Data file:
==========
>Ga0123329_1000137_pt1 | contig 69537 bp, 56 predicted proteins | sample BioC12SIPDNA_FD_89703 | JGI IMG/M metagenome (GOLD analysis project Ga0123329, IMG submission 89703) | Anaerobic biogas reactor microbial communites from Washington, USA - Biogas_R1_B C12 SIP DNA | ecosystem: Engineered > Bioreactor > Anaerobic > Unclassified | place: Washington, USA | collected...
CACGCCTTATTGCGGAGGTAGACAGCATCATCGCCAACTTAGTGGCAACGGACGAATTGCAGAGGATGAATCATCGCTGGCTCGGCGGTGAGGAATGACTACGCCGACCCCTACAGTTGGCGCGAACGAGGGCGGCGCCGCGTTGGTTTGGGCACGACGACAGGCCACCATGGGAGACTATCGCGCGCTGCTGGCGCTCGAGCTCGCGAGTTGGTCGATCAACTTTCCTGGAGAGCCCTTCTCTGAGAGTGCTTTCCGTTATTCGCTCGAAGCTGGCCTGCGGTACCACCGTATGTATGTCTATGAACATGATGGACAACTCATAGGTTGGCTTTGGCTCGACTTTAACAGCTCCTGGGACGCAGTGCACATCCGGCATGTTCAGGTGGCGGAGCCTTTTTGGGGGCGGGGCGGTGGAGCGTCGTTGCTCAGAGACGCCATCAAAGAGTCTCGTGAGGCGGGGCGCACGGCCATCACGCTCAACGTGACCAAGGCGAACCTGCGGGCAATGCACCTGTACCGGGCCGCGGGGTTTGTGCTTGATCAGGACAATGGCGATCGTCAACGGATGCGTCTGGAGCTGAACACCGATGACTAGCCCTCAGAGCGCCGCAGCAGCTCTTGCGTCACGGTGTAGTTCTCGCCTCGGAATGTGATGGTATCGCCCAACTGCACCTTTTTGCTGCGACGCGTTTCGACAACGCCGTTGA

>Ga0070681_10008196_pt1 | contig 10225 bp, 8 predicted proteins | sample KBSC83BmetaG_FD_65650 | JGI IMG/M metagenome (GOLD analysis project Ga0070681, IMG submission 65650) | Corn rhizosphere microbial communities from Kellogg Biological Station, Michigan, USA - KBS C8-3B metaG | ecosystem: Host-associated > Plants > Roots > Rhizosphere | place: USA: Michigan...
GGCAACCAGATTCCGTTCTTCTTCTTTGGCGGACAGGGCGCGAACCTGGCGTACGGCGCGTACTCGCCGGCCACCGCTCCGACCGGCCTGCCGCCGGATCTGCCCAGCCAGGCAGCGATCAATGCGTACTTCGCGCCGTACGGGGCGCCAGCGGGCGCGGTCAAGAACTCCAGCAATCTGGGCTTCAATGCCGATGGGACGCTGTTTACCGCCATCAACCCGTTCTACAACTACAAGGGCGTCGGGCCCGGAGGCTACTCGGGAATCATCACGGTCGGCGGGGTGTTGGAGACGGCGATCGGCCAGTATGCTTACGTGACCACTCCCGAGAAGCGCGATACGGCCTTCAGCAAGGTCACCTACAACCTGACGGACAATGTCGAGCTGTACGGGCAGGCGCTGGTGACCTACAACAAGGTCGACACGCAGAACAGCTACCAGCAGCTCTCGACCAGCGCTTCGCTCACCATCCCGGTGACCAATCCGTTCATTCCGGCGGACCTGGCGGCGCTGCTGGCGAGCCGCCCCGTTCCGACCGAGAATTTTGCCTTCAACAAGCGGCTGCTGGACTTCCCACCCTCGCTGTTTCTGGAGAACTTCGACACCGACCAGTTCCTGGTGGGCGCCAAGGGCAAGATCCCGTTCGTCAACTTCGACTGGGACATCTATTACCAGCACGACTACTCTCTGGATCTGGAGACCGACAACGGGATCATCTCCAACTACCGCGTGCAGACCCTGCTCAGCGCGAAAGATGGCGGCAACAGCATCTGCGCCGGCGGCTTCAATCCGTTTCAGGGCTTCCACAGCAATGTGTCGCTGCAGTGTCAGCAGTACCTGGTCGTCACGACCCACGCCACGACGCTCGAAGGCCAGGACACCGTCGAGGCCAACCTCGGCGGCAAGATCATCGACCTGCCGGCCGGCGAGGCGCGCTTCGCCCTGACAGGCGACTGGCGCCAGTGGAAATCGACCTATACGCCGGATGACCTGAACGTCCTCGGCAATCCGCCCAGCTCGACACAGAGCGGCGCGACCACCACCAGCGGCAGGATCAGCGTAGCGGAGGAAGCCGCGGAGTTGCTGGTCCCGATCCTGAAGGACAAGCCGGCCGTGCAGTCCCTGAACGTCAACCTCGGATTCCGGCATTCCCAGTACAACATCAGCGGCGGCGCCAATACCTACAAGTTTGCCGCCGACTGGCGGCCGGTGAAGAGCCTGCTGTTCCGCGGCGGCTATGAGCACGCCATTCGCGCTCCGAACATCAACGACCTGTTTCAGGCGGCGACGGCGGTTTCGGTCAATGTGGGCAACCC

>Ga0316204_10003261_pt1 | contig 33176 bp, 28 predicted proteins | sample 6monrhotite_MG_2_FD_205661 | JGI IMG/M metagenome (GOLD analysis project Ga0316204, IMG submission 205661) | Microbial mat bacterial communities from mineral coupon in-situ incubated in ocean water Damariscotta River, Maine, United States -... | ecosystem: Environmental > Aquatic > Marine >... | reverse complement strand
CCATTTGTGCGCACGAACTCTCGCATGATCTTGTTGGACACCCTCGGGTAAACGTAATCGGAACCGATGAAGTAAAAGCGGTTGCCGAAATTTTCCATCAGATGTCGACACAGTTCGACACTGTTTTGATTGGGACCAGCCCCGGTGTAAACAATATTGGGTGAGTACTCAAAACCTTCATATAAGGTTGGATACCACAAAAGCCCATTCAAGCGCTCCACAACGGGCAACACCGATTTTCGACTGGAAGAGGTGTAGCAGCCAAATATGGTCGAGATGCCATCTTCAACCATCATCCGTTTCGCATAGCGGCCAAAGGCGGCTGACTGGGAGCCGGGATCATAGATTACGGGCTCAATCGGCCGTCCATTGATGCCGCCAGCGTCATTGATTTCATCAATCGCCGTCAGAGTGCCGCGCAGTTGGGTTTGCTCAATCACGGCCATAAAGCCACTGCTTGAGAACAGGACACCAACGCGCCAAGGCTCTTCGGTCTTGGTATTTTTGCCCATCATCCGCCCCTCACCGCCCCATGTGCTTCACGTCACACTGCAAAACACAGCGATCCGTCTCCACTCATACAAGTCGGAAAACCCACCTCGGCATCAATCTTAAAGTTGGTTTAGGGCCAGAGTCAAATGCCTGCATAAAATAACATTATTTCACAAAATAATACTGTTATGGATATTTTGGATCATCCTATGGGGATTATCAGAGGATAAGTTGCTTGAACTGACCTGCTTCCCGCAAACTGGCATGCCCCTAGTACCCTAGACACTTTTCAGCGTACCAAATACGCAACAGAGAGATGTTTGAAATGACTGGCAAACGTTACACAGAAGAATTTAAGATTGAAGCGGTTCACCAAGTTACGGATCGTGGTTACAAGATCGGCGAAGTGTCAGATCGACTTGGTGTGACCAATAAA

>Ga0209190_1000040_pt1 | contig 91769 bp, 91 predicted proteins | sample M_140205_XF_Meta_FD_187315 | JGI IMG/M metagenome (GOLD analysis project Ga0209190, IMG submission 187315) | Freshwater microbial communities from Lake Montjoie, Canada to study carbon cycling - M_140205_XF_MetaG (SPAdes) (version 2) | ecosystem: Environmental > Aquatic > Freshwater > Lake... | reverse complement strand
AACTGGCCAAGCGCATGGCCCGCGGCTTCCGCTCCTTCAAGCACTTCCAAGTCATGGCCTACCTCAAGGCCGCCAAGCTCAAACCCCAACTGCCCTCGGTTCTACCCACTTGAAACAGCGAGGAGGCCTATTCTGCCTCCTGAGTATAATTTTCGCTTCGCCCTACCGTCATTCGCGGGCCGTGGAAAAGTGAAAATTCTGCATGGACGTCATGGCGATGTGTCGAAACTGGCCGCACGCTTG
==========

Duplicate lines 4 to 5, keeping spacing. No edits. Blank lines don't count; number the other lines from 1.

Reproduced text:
GGCAACCAGATTCCGTTCTTCTTCTTTGGCGGACAGGGCGCGAACCTGGCGTACGGCGCGTACTCGCCGGCCACCGCTCCGACCGGCCTGCCGCCGGATCTGCCCAGCCAGGCAGCGATCAATGCGTACTTCGCGCCGTACGGGGCGCCAGCGGGCGCGGTCAAGAACTCCAGCAATCTGGGCTTCAATGCCGATGGGACGCTGTTTACCGCCATCAACCCGTTCTACAACTACAAGGGCGTCGGGCCCGGAGGCTACTCGGGAATCATCACGGTCGGCGGGGTGTTGGAGACGGCGATCGGCCAGTATGCTTACGTGACCACTCCCGAGAAGCGCGATACGGCCTTCAGCAAGGTCACCTACAACCTGACGGACAATGTCGAGCTGTACGGGCAGGCGCTGGTGACCTACAACAAGGTCGACACGCAGAACAGCTACCAGCAGCTCTCGACCAGCGCTTCGCTCACCATCCCGGTGACCAATCCGTTCATTCCGGCGGACCTGGCGGCGCTGCTGGCGAGCCGCCCCGTTCCGACCGAGAATTTTGCCTTCAACAAGCGGCTGCTGGACTTCCCACCCTCGCTGTTTCTGGAGAACTTCGACACCGACCAGTTCCTGGTGGGCGCCAAGGGCAAGATCCCGTTCGTCAACTTCGACTGGGACATCTATTACCAGCACGACTACTCTCTGGATCTGGAGACCGACAACGGGATCATCTCCAACTACCGCGTGCAGACCCTGCTCAGCGCGAAAGATGGCGGCAACAGCATCTGCGCCGGCGGCTTCAATCCGTTTCAGGGCTTCCACAGCAATGTGTCGCTGCAGTGTCAGCAGTACCTGGTCGTCACGACCCACGCCACGACGCTCGAAGGCCAGGACACCGTCGAGGCCAACCTCGGCGGCAAGATCATCGACCTGCCGGCCGGCGAGGCGCGCTTCGCCCTGACAGGCGACTGGCGCCAGTGGAAATCGACCTATACGCCGGATGACCTGAACGTCCTCGGCAATCCGCCCAGCTCGACACAGAGCGGCGCGACCACCACCAGCGGCAGGATCAGCGTAGCGGAGGAAGCCGCGGAGTTGCTGGTCCCGATCCTGAAGGACAAGCCGGCCGTGCAGTCCCTGAACGTCAACCTCGGATTCCGGCATTCCCAGTACAACATCAGCGGCGGCGCCAATACCTACAAGTTTGCCGCCGACTGGCGGCCGGTGAAGAGCCTGCTGTTCCGCGGCGGCTATGAGCACGCCATTCGCGCTCCGAACATCAACGACCTGTTTCAGGCGGCGACGGCGGTTTCGGTCAATGTGGGCAACCC

>Ga0316204_10003261_pt1 | contig 33176 bp, 28 predicted proteins | sample 6monrhotite_MG_2_FD_205661 | JGI IMG/M metagenome (GOLD analysis project Ga0316204, IMG submission 205661) | Microbial mat bacterial communities from mineral coupon in-situ incubated in ocean water Damariscotta River, Maine, United States -... | ecosystem: Environmental > Aquatic > Marine >... | reverse complement strand